San Jacinto Day: A Battle For Independence

April 15, 2018
Written by:
Tasha Swearingen

Independence isn’t something we should take for granted. After all, independence and individual freedoms lie at the heart of our ability to homeschool. But sometimes, independence comes as a result of a battle. Such is the case for the state of Texas who won its freedom from Mexico. We call that day of remembrance San Jacinto Day.

What is San Jacinto Day?

Somewhere around 1820, the area that is today known as Texas was actually a part of Mexico. At the same time, there was a huge push for Texan independence. As a result, the Texas Declaration of Independence was drafted. This movement was highly supported by many citizens of the United States, much to the dismay of then-president Santa Anna in Mexico. In 1836, he – along with troops – traveled to San Jacinto to stop Texas from becoming independent. On April 21, 1836, Texas won its independence from Mexico and was able to declare itself a free state. This came about as a result of the Battle at San Jacinto, the final battle of the Texas Revolution. This is certainly a day of pride for Texans!  

What Was The Battle Like?

The battle itself only lasted less than 20 minutes. It was a quick fight to independence for Texas! In early April, Santa Anna had divided his forces into thirds: a northern army, a central army, and a coastal army. At the time, Mexico was very ready to welcome Texans into their territory. It wasn’t long, however, before the number of Texans outnumbered the number of Mexicans. During the period of time from March 1836 to May 1836, Mexicans occupied the Alamo. This battle at the Alamo soon became the Texan symbol of resistance in their desire to become independent. On April 21, 1836, Sam Houston led approximately 800 Texans against Santa Anna’s roughly 1500 Mexicans in the Battle at San Jacinto. In the end, Texas won and captured several prisoners, including Santa Anna himself. Later, Santa Anna would sign a peace treaty acknowledging Texas’s independence in exchange for his own freedom.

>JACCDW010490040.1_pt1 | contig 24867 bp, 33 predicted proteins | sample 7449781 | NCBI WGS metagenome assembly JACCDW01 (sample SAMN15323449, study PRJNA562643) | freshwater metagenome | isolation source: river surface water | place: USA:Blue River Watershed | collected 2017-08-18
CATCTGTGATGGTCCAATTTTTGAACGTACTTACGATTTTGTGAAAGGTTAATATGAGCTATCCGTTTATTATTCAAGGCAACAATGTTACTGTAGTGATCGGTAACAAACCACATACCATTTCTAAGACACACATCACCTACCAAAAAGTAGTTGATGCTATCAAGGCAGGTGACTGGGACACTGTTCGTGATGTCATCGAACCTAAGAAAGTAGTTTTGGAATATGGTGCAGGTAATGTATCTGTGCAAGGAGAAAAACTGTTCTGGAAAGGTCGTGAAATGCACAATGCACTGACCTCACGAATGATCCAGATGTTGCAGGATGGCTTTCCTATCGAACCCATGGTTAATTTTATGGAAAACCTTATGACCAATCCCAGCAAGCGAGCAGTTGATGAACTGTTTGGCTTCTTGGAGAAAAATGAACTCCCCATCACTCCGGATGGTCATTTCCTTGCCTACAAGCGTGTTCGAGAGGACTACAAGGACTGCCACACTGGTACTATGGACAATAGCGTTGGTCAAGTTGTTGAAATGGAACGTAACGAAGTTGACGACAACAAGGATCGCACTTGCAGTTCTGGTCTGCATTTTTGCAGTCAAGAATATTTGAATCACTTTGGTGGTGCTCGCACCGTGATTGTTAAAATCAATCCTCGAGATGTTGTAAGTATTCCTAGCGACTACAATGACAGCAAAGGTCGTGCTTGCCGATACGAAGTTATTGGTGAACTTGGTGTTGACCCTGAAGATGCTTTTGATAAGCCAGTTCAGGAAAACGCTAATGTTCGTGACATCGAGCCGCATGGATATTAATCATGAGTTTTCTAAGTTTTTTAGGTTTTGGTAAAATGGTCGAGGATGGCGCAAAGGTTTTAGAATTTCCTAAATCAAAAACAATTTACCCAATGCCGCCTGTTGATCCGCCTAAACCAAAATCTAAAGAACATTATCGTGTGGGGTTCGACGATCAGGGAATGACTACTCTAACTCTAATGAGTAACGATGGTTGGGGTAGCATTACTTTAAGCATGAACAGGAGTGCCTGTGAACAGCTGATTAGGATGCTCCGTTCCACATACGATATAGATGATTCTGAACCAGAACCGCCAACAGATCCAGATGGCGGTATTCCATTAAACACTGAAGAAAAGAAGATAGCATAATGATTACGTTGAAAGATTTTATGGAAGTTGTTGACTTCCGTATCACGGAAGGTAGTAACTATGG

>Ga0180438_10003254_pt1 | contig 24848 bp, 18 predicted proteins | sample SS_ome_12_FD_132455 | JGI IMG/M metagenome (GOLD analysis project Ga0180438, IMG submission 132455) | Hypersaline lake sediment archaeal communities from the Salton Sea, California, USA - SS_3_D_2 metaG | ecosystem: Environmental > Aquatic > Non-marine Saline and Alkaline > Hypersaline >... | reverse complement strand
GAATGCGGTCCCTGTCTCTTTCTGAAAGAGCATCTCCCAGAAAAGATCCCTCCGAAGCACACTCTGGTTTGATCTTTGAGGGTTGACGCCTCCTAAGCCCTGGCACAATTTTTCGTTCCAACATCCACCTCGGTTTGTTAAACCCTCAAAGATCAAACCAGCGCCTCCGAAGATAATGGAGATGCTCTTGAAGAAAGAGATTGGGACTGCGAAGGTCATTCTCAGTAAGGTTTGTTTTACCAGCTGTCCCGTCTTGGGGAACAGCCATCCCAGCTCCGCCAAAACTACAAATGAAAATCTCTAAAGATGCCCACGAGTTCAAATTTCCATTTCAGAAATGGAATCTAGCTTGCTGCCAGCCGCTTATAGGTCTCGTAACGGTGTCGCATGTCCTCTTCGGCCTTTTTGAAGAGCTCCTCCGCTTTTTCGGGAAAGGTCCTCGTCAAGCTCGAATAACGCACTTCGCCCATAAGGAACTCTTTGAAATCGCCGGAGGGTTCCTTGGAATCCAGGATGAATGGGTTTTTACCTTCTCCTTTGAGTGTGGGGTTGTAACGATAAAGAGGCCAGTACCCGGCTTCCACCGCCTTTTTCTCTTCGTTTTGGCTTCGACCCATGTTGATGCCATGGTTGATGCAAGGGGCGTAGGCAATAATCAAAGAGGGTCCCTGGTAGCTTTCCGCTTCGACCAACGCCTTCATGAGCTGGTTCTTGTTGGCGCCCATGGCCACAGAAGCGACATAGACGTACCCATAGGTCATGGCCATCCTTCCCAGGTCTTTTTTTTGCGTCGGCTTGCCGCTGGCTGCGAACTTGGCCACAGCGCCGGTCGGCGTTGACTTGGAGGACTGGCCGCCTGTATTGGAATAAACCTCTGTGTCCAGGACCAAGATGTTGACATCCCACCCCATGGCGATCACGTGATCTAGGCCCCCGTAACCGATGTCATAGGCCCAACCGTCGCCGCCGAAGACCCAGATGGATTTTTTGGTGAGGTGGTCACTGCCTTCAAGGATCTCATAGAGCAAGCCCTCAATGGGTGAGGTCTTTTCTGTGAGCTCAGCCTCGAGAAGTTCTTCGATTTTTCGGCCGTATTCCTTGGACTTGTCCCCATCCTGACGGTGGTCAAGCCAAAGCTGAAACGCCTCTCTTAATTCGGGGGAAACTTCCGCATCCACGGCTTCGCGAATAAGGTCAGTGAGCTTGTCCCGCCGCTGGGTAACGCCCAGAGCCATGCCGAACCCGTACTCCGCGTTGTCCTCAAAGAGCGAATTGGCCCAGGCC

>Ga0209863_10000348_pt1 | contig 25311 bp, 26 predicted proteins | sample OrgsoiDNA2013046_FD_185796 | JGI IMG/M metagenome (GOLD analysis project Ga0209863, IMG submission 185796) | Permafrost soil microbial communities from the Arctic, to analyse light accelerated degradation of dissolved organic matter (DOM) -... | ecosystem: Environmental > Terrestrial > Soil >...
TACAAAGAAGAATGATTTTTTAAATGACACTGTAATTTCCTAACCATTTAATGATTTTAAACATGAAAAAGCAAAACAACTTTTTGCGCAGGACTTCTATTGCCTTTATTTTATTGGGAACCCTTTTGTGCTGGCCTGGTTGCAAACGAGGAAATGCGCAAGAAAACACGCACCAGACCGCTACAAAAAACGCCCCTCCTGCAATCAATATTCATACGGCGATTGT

What Does the Celebration Look Like Today?

In the past, San Jacinto Day was a public holiday but that is no longer the case. Instead, it’s considered a partial staffing day for those in government agencies. Still, Texans definitely take pride in being Texans! Today, many remember the Battle at San Jacinto by flying the Lone Star flag (Texas state flag) high on April 21st. Also, on the historic battlegrounds where the fighting occurred, there is a reenactment featuring lights, pyrotechnics, costumes, and canons every year on or around April 21st.

Texas’s independence from Mexico is nothing to take lightly. It took many years for Mexico to finally acknowledge Texas as a free state. While the battle was certainly bloody, you can take a more gentle approach to explaining Texas state history to your children.    

Study Resources for Kids

  • Here’s a fantastic worksheet that includes reading comprehension and a few quick activities: San Jacinto Printable Worksheet
  • Leave it to Pinterest to have even more super cute ideas for studying about San Jacinto!
  • If you’re in the Houston area and are looking for ways to expand upon Texas state history with your children, you may enjoy taking them to the San Jacinto Museum of History.

Tasha Swearingen

Tasha is a homeschooling mom to 5 and has been homeschooling for 14 years. Currently, her children's ages span from toddler to young adult. Tasha has a Bachelor's of Science degree in Social Sciences from Florida State University and is working on her MBA through SNHU/Berklee School of Music.